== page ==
Daniel Craig’s James Bond Movie Tuxedos
How to encapsulate class and charm in a tuxedo like James Bond
James Bond has been a legendary male style icon since the first movie: Dr. No was released in the 1960s. This fact didn’t falter when Daniel Craig burst onto the scene in Casino Royale in 2006. Bond always oozes charisma and demands respect - a look which, unsurprisingly, many want to emulate.
The recent release of No Time To Die has brought James Bond and his impeccable style to the forefront once again, and men across the globe want to encapsulate his style.
Let’s take a look at the tuxedos Daniel Craig has worn throughout the movie franchise & reminisce over some of the memorable scenes.
We will explain black tie sartorial codes and our view of what worked & some elements that were not quite to our taste.
The classic black tuxedo, Casino Royale (2006)
Peak lapel classic black tux
In the 2006 film Casino Royale, James Bond wears a classic black tux. It looks incredibly simple, with the fine details of traditional evening wear, such as the single button fastening, silk peak lapels, silk jetted pockets, and no vents.
Vents are slits in the bottom of the jacket, often used in sportswear to aid movement. In Europe you would normally see two side vents, and a single centre vent is a popular look in the US.
On very traditional tuxedos & dinner jackets, there are no vents in the jacket, as the seat must be covered for formality etiquette. However, this can be impractical for movement - if you want to put your hands in your pockets or sit down, the jacket can sit awkwardly without the vents.
For this reason more recently two vents became acceptable and also advisable. Go for two vents, rather than a centre vent, as it is too sporty and informal, and might reveal the seat of your trousers when you use the pockets.
Should you wear a cummerband or waistcoat with your tuxedo?
Traditionally, a cummerbund or a horseshoe waistcoat is worn to cover up the shirt where it shows between the trousers and the single button closing on the jacket. This creates an uninterrupted clean silhouette line for your torso.
In more recent years, it has become acceptable to not wear a cummerbund or waistcoat under a tuxedo. A tuxedo without a waistcoat or cummerband has a more relaxed, somewhat less formal flair about it. You can skip the cummerband or waistcoat when you are wearing a tuxedo at an event where the dress code says “black tie optional”.
The midnight blue tuxedo, Quantum Of Solace (2008)
Midnight blue shawl lapel tuxedo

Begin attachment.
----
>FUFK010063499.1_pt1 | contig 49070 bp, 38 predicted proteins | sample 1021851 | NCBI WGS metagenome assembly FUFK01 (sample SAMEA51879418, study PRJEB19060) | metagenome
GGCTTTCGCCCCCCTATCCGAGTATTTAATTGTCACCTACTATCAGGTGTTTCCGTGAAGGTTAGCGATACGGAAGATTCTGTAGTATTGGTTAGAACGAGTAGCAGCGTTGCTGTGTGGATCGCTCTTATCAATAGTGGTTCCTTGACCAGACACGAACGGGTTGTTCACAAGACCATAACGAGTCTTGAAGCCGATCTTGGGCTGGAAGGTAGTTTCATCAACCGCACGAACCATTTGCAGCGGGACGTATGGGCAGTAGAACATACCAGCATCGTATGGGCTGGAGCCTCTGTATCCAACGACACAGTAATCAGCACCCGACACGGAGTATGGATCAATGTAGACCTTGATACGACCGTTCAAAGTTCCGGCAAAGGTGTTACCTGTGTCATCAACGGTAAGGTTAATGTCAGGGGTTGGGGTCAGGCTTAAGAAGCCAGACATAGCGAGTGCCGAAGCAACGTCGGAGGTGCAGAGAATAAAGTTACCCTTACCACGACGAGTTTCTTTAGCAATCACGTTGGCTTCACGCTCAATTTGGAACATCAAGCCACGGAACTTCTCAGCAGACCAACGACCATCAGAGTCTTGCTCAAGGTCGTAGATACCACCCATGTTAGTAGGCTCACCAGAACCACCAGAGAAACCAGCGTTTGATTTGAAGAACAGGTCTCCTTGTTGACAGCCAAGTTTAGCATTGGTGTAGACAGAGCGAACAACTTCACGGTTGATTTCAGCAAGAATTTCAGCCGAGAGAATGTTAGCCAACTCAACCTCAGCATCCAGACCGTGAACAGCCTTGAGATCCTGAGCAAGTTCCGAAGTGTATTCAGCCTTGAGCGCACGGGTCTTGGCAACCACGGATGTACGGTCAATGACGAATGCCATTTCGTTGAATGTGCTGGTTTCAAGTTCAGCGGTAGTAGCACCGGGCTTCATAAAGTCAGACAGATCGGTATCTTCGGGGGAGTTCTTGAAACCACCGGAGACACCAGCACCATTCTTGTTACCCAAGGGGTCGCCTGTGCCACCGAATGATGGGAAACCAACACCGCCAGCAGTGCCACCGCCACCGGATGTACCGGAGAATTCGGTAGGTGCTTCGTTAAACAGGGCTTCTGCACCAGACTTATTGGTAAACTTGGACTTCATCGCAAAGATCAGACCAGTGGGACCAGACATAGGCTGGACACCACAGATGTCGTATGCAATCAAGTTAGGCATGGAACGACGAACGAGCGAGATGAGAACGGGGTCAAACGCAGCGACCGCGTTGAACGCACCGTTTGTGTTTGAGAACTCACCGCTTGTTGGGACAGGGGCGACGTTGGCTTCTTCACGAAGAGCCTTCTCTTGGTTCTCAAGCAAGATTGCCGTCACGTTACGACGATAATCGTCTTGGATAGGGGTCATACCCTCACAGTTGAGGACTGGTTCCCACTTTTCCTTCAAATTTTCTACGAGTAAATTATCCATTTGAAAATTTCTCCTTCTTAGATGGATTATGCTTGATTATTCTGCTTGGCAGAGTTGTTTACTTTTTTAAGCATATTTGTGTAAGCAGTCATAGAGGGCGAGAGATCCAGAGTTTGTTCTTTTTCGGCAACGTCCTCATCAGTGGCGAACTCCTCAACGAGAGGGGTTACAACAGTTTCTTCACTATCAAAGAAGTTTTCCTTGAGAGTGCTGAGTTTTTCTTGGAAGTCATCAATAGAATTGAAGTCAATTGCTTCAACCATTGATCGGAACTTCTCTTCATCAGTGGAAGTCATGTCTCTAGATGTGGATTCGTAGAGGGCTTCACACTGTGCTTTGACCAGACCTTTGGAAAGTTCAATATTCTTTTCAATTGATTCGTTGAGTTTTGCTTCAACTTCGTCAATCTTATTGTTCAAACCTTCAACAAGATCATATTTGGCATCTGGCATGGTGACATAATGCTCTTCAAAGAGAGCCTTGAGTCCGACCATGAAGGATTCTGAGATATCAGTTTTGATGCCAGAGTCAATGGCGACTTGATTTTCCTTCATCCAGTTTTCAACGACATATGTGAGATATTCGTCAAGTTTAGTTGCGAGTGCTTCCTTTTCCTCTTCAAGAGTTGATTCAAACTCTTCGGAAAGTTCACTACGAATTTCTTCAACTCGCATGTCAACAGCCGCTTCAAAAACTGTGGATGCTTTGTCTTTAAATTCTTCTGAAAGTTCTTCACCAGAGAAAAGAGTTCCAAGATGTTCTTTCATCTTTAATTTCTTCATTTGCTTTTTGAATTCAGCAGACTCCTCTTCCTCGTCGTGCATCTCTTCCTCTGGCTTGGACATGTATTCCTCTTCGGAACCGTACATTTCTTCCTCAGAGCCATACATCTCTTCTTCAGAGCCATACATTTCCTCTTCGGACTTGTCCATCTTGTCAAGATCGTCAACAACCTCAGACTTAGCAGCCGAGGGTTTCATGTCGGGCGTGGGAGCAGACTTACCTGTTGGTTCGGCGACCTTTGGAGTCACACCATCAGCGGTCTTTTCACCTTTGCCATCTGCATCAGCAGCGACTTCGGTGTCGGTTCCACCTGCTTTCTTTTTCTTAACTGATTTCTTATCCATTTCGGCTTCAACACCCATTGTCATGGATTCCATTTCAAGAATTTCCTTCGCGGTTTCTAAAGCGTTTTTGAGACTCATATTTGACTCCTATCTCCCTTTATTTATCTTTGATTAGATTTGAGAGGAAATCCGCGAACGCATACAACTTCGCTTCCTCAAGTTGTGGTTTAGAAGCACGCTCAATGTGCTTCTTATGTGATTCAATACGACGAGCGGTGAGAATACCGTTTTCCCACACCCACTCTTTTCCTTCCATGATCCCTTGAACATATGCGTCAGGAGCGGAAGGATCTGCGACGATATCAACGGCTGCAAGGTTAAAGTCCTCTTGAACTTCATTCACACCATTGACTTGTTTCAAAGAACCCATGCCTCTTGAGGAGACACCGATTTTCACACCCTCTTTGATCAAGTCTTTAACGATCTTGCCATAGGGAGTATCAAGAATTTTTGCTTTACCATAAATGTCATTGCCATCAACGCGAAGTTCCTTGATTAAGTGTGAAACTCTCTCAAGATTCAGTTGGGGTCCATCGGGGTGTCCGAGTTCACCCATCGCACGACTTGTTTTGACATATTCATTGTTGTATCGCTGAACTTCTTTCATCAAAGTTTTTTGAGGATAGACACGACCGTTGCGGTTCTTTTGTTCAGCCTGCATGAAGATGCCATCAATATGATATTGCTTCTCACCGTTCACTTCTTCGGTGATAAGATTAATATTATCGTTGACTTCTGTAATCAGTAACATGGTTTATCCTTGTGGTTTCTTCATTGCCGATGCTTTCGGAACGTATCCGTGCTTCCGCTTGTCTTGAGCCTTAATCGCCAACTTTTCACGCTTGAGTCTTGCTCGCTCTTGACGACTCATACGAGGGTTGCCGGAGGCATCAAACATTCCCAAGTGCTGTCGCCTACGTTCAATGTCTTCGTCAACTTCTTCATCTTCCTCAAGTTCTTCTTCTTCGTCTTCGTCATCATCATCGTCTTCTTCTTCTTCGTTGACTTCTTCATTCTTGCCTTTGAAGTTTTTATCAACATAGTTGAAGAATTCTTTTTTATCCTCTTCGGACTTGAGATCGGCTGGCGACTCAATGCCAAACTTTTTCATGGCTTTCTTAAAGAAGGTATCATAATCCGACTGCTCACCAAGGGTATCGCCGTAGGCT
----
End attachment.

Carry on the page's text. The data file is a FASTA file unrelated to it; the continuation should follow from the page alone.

Again, James Bond dons a classic tuxedo in Quantum Of Solace, this time with silk shawl lapels, made in midnight blue cloth and white pocket square detail. Bond blends in perfectly with the sea of tuxedo-wearing men in the audience at the opera - a traditionally formal, black tie occasion.
In the film, Bond happens to find this tux in a locker, and it somehow fits him impeccably. An improbable scenario in a tailor’s world!
Shawl or Peak Lapel on a Dinner Jacket?
A peak lapel extends sideways beyond the collar, forming a peak which points upwards towards the shoulders. The shawl lapel is a continuous, slightly rounded collar which tapers toward the button, which evolved from a Victorian smoking jacket.
Both peak and shawl lapels are a classic look for a tuxedo. A peak lapel is seen as the more formal of the two. A shawl gives a more relaxed flair.
On the Casino Royale tux, the choice was a peak lapel - with the points of the lapel pointing upwards to draw the eye and make the shoulders seem broad and strong. However, in Quantum of Solace, Daniel Craig’s dinner jacket has a shawl lapel. It gives a softer, slightly casual and modern aesthetic.
The contemporary midnight blue tuxedo, Skyfall (2012)
Midnight blue shawl lapel tuxedo
Bond sits in a room of wires and computers with Bond villain Silva. His hands are tied behind his back, exposing his shirt and cummerband.
In Skyfall, Bond wears trousers with silk stripes down the leg, that echo the black silk lapels, jetting and buttons on the jacket.
Unusually, the tux worn in Skyfall has a single, central vent at the back - a first for a Bond dinner jacket. An unconventional choice as it is considered too sporty for black tie. Single vents are popular for business & casual wear suits in the US, in Europe two side vents are more common.
Is midnight blue better than black for a tuxedo?
Midnight blue is a very deep, almost-black fabric, which is meant to appear “darker than black” in low light. Most of James Bond’s tuxes have in fact been midnight blue, not black.
Under artificial yellow light, midnight blue appears blacker than black. A black tuxedo under this light can appear to have a brown or slightly green tinge.
In daytime scenes of the Skyfall movie the tuxedo almost seems vivid blue. Daytime lighting is a rare occurrence for a black tie outfit that is only meant to be worn after dark.
The ivory / white dinner jacket, Spectre (2015)
Exaggerated Peak Lapels